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2013 Prize: Q&A with Aleta Baun

June 18, 2013

By organizing hundreds of local villagers to peacefully occupy marble mining sites in “weaving protests,” 2013 Goldman Prize recipient Aleta Baun stopped the destruction of sacred forestland on Mutis Mountain on the island of Timor.

Tell us about the Mollo people, your way of life and your spiritual connection to the land.

Our livelihood is based on farming, and we depend on locally grown food. Women need the forest for medicines, herbs and dyes for weaving. The Mollo people have a spiritual connection to the land and believe that everything is connected. We say that “land is flesh, water is blood, stone is bones, forest is veins and hair.” In fact, we take our family names from these elements – for example, Baun is a combination of our words for stone and water.

Thus, we believe if we are separated from any one of these natural elements, or if any of the elements are destroyed, we start to die and lose our identity, so we find it very important to protect the land. I was taught as a child that the plants have their own souls and spirits, so they should be protected.

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How did you build your campaign in protest of the mining, and what inspired the protest taking the form of women weaving?

Beginning in 1996, I observed the mining companies clearing trees and stone in our mountains. In 1999, a few other village women and I decided we had to act to stop the mining. We felt the only way to get support was to go from house to house and village to village and reach as many people as possible with our message. The homes and villages were remote and we walked sometimes six hours between villages.

We convinced people to join us by reminding them of our cultural belief that we cannot survive without all the elements of nature. We also emphasized to women that the forest provides the dyes for our weaving, which is a very important part of our lives. That inspired us to showcase our weaving in the form of a peaceful protest starting in 2006, in which about 150 women participated.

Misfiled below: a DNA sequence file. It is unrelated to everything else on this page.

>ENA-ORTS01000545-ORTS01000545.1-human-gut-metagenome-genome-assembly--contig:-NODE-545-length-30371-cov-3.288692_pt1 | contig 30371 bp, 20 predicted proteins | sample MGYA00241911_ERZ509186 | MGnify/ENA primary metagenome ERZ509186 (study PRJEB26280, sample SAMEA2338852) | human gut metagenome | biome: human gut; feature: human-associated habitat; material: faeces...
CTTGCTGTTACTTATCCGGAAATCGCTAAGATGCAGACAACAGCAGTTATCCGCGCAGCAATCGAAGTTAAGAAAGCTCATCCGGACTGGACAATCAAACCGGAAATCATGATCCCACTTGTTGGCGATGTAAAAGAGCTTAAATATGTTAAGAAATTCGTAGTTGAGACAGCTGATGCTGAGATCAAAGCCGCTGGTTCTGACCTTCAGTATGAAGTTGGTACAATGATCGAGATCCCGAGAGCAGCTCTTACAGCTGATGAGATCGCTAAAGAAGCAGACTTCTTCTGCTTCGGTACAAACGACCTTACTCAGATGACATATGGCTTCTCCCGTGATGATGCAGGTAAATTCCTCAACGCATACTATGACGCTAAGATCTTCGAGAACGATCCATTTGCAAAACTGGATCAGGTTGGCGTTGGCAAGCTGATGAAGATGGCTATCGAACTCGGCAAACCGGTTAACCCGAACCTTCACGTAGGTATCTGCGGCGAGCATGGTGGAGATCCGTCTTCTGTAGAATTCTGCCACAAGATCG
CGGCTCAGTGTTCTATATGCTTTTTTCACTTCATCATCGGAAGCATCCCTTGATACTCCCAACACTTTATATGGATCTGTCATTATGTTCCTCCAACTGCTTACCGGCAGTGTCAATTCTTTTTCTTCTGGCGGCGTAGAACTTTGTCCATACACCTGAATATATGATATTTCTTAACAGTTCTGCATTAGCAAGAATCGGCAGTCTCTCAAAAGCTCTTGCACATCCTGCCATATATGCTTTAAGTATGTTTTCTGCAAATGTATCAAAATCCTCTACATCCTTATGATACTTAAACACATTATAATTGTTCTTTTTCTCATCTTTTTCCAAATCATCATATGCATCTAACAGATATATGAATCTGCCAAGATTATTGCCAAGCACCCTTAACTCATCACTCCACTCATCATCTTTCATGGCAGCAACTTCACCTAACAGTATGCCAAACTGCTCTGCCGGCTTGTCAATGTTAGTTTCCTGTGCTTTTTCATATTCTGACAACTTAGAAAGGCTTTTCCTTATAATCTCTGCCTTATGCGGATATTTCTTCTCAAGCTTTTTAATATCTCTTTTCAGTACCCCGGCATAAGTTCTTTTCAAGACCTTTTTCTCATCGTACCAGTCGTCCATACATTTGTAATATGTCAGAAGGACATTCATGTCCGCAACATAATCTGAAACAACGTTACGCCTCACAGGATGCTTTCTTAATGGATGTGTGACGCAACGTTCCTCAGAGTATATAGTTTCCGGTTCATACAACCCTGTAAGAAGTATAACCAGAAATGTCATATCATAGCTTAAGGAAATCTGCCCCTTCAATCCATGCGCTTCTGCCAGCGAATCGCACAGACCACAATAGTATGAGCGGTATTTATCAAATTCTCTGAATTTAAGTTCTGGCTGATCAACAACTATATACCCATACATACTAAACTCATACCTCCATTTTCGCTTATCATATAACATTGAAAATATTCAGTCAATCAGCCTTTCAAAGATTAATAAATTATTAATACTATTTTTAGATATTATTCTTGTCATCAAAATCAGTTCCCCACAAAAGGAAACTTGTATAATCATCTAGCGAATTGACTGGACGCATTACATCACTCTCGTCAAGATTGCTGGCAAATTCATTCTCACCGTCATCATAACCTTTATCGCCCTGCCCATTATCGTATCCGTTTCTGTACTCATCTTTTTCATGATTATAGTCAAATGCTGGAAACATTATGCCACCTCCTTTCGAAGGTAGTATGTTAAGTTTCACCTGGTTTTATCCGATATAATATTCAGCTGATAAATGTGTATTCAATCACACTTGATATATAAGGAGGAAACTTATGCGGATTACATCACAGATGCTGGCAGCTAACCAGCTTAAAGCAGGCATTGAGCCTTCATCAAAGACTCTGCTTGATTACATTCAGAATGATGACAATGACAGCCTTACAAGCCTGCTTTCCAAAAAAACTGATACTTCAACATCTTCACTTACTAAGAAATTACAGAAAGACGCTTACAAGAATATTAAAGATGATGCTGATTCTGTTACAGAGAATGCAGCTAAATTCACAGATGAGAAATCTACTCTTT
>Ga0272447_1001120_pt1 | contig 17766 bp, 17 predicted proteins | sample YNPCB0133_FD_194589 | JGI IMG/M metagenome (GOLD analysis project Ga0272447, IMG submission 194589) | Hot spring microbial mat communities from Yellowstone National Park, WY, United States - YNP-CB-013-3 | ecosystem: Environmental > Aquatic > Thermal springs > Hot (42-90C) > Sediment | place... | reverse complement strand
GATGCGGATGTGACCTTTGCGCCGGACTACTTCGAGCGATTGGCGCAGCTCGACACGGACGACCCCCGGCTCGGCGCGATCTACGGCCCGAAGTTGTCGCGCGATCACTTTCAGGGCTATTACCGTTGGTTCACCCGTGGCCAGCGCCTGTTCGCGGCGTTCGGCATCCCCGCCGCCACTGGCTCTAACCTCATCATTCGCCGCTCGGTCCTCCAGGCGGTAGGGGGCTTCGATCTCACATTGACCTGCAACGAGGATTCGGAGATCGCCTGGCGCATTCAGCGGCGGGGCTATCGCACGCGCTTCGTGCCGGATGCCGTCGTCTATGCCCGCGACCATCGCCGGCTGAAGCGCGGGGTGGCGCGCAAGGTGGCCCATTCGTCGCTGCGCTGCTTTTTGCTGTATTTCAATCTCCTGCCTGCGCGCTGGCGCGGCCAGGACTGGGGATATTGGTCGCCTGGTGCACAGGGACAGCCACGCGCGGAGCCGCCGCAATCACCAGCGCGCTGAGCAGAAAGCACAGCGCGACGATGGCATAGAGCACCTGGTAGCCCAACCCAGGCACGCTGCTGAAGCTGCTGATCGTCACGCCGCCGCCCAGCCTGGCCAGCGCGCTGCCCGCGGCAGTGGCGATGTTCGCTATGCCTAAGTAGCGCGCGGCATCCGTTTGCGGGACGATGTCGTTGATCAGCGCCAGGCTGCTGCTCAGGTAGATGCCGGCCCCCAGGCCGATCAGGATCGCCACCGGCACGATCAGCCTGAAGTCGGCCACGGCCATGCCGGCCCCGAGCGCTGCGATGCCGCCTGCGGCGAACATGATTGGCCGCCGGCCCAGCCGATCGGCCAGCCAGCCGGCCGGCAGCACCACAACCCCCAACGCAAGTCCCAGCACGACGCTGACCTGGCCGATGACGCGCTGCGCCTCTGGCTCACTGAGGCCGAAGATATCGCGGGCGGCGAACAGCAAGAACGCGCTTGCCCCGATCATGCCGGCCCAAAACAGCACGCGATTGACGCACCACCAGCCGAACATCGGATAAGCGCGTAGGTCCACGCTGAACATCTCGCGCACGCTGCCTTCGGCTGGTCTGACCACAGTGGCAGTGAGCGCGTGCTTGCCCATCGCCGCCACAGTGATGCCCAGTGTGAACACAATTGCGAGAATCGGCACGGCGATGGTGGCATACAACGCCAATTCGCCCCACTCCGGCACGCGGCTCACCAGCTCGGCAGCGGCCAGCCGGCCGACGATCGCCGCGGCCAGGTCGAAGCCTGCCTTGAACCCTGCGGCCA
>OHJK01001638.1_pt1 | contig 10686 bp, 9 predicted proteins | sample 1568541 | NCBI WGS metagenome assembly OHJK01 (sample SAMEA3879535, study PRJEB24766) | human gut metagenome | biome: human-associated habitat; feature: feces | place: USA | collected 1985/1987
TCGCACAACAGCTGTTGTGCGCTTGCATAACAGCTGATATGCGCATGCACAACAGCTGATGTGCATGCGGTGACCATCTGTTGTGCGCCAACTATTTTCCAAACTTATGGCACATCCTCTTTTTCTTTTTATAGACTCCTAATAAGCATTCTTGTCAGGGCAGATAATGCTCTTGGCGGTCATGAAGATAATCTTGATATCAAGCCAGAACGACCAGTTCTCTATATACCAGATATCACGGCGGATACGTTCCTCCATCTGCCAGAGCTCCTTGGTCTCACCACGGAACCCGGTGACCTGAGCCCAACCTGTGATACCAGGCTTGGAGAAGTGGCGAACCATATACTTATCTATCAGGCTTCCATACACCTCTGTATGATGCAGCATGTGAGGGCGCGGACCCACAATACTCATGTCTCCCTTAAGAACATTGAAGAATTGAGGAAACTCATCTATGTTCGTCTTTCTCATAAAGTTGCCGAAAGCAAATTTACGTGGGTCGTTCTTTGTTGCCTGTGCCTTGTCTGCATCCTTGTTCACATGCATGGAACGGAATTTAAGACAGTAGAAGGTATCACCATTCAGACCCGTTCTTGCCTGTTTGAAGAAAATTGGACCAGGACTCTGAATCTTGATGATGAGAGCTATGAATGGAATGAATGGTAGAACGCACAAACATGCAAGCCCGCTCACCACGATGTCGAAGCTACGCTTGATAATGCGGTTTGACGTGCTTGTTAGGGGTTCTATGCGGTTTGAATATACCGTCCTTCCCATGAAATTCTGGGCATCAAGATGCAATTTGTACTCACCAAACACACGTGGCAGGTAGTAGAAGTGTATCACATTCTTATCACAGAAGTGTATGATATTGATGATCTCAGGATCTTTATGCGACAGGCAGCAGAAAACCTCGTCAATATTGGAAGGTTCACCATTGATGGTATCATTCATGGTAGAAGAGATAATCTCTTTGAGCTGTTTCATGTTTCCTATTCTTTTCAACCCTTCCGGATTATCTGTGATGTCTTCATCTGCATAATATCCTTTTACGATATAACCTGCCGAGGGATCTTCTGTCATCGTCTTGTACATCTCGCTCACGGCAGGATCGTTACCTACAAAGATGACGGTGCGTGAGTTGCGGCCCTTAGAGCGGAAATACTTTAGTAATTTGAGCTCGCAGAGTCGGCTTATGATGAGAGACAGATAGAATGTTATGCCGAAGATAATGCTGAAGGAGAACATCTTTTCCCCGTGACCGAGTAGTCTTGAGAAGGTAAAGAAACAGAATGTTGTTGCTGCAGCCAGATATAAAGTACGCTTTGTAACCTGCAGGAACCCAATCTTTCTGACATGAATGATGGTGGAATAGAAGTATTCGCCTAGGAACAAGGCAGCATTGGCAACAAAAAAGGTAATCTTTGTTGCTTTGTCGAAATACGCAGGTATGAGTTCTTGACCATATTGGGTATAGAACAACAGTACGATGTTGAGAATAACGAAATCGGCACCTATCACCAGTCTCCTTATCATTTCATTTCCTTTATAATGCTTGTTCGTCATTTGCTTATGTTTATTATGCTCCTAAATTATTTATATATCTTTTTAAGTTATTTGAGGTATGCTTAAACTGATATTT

What role do women play in Mollo culture, and how did the Mollo men support your protests against the mining companies?

In the Mollo culture, women are expected to be homemakers and tend to their families, but when we began our protest, women realized that they could do more – take a stand and be heard. Women are also the recognized landowners in the Mollo culture, and this right was reawakened for those women who hadn’t been actively speaking out to protect their land.

The Mollo people believed it was important to have the women on the frontlines of the protests and act as the negotiators because we are the ones who use the forest (food, medicine, dyes) to survive, and therefore were the most passionate about the cause. The men were fully supportive of us, but did not position themselves at the forefront of the campaign because they would have likely had clashes or conflicts with the mining companies and been the target of attacks.

What are you doing now to ensure that the traditional territory of the Mollo people and other indigenous communities in the region is protected by law?

I am working with the Mollo people and other indigenous communities in the area to map our territory. The goal is to claim our land and ensure it is protected by law, and to conserve and reforest the area that was destroyed by the mining operations. We especially want to conserve the upstream region of our territory because it is a watershed for the entire island. We are considering a joint title for our three communities and placing the land under collective ownership of the communities.

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